New Year, New Resolutions

A good day to all and to all a Happy New Year!

This year, like every year, I make a list of new year resolutions so I can again not keep them. The fact that I’m still writing them on January 13 should tell you something about our success rate over here.

But this one I must keep. Because it isn’t about losing weight. This one is to post more frequently for the good folks that choose (voluntarily!) to follow me and read my posts as well as my books.

So here we go. First, I get a lot of questions about a Homebound sequel, and yes, work is in progress to write the second book, Sky Song. No further update on this one yet, but I’ll post excerpts when I feel like they’re more or less rounded.

Also, both Homebound and Planet Zero will be issued as (gasp!) audiobooks. The narration will be done by professionals and the work has already begun. The ETA is sometime in the summer – will definitely post more about the release dates as they become available. And the wonderful people at the audiobook company already asked for my input re: the characters’ manner of speech and accents. Like, how they should sound. Whaat?? How does a Rix alien sound?? I’ll say a slight French accent should cover it.

Quite separately and at random, I would like to share a piece or two from a project I’ve been working on and off for several years. I’ve played around with an idea for yet another different world, trying to see what would fit, testing out different things. The book is working-titled Inner Beast (cheesy, no?) and combines a contemporary story with a fantasy. I haven’t finished it fully – too busy with other projects – and I don’t know if I ever will. But there’s a lot of material, so maybe I’ll throw it out into the world eventually as a completed novel.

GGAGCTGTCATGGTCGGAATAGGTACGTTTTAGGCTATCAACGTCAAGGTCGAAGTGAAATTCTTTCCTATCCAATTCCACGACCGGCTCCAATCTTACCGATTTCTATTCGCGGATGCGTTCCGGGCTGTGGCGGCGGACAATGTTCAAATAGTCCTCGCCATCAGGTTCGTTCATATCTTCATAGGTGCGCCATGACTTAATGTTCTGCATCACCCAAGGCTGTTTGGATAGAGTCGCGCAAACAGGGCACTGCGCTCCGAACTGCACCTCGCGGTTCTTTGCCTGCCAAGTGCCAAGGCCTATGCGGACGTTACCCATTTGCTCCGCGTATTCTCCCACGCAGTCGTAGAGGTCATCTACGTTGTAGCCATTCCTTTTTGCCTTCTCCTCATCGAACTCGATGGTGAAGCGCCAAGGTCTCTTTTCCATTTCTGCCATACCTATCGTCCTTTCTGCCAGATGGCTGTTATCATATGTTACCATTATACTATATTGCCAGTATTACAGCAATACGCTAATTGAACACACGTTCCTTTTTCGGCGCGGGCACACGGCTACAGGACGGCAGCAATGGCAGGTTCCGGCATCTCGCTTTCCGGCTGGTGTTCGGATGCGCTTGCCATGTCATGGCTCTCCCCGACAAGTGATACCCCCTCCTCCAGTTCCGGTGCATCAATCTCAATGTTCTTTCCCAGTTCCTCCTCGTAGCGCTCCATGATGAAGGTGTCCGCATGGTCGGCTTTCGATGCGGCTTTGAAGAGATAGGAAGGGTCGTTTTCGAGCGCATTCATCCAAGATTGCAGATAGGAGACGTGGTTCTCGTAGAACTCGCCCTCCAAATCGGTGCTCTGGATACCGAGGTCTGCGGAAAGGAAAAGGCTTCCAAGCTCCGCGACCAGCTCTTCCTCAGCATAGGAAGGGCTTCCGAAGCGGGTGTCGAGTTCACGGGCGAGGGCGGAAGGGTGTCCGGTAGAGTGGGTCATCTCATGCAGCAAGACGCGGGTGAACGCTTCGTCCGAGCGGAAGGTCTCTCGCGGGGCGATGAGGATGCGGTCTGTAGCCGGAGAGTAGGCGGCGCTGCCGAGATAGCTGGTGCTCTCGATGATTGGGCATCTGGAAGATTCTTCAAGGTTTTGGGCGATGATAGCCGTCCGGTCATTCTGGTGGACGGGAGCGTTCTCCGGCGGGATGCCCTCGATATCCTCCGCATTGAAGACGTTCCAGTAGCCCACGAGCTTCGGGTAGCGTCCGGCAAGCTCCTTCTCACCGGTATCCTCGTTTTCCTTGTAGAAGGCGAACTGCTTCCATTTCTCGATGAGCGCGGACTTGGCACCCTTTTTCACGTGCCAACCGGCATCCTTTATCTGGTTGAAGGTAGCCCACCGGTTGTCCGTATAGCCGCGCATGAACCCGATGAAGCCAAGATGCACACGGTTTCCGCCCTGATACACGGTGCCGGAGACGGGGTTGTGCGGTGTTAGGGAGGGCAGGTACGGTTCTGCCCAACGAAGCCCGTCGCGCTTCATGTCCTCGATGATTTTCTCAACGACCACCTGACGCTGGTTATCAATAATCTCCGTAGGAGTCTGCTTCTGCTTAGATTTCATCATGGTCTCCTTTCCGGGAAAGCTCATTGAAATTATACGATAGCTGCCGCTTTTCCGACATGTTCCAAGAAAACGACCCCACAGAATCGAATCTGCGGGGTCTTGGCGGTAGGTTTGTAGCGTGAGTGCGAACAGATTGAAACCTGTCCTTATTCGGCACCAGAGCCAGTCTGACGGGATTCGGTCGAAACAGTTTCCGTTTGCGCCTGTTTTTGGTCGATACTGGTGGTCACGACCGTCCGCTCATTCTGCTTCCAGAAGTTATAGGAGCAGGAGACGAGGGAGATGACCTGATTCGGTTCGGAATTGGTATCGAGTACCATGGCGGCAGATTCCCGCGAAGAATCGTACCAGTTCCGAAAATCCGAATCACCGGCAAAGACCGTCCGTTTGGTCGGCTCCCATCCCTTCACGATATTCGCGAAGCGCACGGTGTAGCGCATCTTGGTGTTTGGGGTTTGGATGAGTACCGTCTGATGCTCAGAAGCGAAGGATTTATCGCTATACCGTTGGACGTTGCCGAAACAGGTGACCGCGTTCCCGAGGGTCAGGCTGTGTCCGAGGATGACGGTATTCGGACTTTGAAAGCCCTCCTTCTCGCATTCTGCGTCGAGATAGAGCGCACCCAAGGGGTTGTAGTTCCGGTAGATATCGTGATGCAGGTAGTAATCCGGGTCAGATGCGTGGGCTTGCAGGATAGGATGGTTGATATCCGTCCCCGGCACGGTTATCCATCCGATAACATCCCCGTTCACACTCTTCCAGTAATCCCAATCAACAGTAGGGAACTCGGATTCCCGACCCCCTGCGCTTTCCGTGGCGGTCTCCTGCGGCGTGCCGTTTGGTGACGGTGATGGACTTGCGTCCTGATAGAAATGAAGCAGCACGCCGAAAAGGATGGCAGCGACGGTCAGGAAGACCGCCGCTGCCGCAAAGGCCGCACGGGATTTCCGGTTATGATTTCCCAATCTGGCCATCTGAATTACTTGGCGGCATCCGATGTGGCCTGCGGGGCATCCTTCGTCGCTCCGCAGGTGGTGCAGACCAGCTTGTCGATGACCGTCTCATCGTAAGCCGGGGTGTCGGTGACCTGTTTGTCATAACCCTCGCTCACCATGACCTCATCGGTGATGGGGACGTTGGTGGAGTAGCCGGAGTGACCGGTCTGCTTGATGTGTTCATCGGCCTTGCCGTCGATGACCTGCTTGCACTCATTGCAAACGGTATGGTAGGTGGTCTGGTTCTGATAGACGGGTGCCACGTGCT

For now, I’ll share the rambling drafts here for entertainment value. Cheers!

Inner Beast - Prologue

  “I want this bow! Mama, please, I want it! Tell Livvy to give it to meeee!” Phoebe whined and pulled at Mama’s pretty summer dress hard enough to make it slip off one shoulder.
  “Sweetpea, you have your own bow.” Mama adjusted the dress with a graceful tug, but Phoebe, red faced and disheveled, pulled again.
  “I want the pink one!”
  Mama gently patted Phoebe on the head where her dark brown hair, cut in a neat bob like Olivia’s, was adorned with a clip-on bow, also like Olivia’s but white. 
  “Your bow matches your outfit, sweetie. You look so adorable, like a princess. Doesn’t she, Livvy?” 
  Olivia frowned. The plump short-legged creature in front of her looked nothing like a princess. Even her pretty flared dress with little white roses on the capped sleeves couldn’t compensate for the deficiencies too numerous to count. 
  But under Mama’s pointed glance that warned her not to contradict the falsehood, Olivia muttered, “Yes.”
  “See? You look so pretty.” Mama nodded, satisfied, and tried to pull away from Phoebe’s grasping hands. “Let’s go to the front. I think I heard a car pull up - Grandma Betsy must be here. Do you want to run out and meet Grandma?”